off-duty time in the housing in which the member resides.” 10
U.S.C. § 991(f)(1)(B).
request for money damages.
Chavez states that he has
“initiated” congressional review of his discharge with
the Army Review Board Agency (ARBA), which is also
known as the Army Board for Correction of Military
Because Chavez is a prisoner proceeding in forma
pauperis, the Court screens his Complaint pursuant to
28 U.S.C. §§ 1915(e)(2) and 1915A(b).
The Court must
dismiss a complaint or claim that is frivolous,
malicious, fails to state a claim, or seeks damages
from defendants who are immune.
See Lopez v. Smith,
203 F.3d 1122, 1126 27 (9th Cir. 2000) (en banc)
(discussing 28 U.S.C. § 1915(e)(2)); Rhodes v.
Robinson, 621 F.3d 1002, 1004 (9th Cir. 2010)
(discussing 28 U.S.C. § 1915A(b)).
Screening under §§ 1915(e)(2) and 1915A(b) involves
the same standard of review as that used under Federal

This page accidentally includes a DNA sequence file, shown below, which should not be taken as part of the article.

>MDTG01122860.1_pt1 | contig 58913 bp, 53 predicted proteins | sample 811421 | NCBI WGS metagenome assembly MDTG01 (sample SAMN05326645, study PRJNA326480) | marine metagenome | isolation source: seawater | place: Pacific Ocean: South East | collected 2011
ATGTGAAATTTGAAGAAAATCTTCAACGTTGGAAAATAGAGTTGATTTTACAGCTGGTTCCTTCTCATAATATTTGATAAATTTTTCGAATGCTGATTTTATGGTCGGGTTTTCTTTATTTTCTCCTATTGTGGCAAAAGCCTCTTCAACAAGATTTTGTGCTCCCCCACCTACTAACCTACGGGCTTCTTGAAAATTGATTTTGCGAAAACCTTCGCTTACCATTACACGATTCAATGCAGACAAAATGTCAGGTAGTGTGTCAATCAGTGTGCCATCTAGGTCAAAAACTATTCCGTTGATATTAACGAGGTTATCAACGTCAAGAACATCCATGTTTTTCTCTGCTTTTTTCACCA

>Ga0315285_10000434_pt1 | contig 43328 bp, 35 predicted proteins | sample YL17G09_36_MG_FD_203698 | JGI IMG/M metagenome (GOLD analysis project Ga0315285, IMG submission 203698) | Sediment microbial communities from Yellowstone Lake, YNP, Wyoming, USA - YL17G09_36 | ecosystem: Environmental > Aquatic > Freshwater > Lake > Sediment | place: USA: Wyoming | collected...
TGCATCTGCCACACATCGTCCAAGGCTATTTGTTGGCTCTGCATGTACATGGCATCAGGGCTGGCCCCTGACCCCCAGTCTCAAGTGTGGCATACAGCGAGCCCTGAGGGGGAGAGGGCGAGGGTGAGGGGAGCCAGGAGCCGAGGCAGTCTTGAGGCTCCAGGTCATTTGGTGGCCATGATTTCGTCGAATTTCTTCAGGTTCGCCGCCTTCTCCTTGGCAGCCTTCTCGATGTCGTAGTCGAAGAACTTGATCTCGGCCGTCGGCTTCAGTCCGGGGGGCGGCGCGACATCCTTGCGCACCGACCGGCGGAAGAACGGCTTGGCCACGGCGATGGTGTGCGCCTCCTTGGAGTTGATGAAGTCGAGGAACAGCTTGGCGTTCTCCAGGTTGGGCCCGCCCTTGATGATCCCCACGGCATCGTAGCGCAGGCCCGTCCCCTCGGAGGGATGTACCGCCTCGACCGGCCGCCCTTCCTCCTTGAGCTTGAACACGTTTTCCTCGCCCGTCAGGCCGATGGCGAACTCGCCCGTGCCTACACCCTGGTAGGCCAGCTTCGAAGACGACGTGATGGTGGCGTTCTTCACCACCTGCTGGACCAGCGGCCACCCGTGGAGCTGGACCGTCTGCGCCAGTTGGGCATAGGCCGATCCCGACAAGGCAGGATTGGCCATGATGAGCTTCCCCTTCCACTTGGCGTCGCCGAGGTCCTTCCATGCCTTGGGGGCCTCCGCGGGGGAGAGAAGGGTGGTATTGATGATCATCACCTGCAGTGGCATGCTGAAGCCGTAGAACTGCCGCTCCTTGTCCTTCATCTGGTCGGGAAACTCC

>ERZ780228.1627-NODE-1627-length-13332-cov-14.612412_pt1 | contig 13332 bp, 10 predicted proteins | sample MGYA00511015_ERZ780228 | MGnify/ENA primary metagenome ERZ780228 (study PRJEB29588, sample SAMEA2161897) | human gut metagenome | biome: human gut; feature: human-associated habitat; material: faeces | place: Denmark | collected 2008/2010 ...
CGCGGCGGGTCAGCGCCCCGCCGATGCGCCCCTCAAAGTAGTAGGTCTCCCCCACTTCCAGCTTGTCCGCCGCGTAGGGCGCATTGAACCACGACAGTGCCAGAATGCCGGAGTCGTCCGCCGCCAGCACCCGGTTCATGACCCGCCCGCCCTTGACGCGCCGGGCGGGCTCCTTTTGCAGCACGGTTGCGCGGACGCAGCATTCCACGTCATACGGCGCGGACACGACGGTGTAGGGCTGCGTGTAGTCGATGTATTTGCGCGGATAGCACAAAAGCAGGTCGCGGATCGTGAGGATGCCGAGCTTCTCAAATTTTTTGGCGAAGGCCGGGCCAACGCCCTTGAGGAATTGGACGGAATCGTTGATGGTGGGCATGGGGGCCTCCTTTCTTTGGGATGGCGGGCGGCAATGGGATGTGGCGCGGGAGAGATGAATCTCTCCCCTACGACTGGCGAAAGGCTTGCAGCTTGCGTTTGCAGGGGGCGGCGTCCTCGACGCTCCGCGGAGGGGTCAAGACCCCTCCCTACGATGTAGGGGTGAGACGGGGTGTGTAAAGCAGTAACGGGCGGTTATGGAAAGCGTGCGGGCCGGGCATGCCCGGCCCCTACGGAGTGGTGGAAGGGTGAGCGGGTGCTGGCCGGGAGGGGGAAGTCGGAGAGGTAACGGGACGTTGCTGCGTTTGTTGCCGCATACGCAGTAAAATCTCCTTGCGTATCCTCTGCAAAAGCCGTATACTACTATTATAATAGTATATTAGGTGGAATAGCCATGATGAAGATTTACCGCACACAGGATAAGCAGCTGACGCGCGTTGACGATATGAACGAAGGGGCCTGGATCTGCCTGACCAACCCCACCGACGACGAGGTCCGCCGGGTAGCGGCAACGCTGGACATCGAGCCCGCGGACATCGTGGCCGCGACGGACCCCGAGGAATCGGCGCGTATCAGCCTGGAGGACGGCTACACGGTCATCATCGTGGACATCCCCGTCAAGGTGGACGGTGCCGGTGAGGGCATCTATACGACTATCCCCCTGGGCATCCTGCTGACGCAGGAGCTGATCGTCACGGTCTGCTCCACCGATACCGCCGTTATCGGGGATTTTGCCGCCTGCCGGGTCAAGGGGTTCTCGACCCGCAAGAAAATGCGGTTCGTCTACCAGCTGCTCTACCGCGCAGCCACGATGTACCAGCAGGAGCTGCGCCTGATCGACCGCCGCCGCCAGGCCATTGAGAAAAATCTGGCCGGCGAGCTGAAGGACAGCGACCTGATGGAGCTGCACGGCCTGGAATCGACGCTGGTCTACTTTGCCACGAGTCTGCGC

The ABCMR is the highest level of administrative review
within the Department of the Army with the mission to correct
errors in or remove injustices from Army military records. See
Rule of Civil Procedure 12(b)(6).
Watison v. Carter,
668 F.3d 1108, 1112 (9th Cir. 2012); see also Wilhelm
v. Rotman, 680 F.3d 1113, 1121 (9th Cir. 2012)
(discussing screening pursuant to § 1915A).
12(b)(6), a complaint must “contain sufficient factual
matter, accepted as true, to state a claim to relief
that is plausible on its face.”
Ashcroft v. Iqbal, 556
U.S. 662, 678 (2009) (internal quotation marks
omitted); Wilhelm, 680 F.3d at 1121.
Detailed factual allegations are not required, but
“[t]hreadbare recitals of the elements of a cause of
action, supported by mere conclusory statements, do not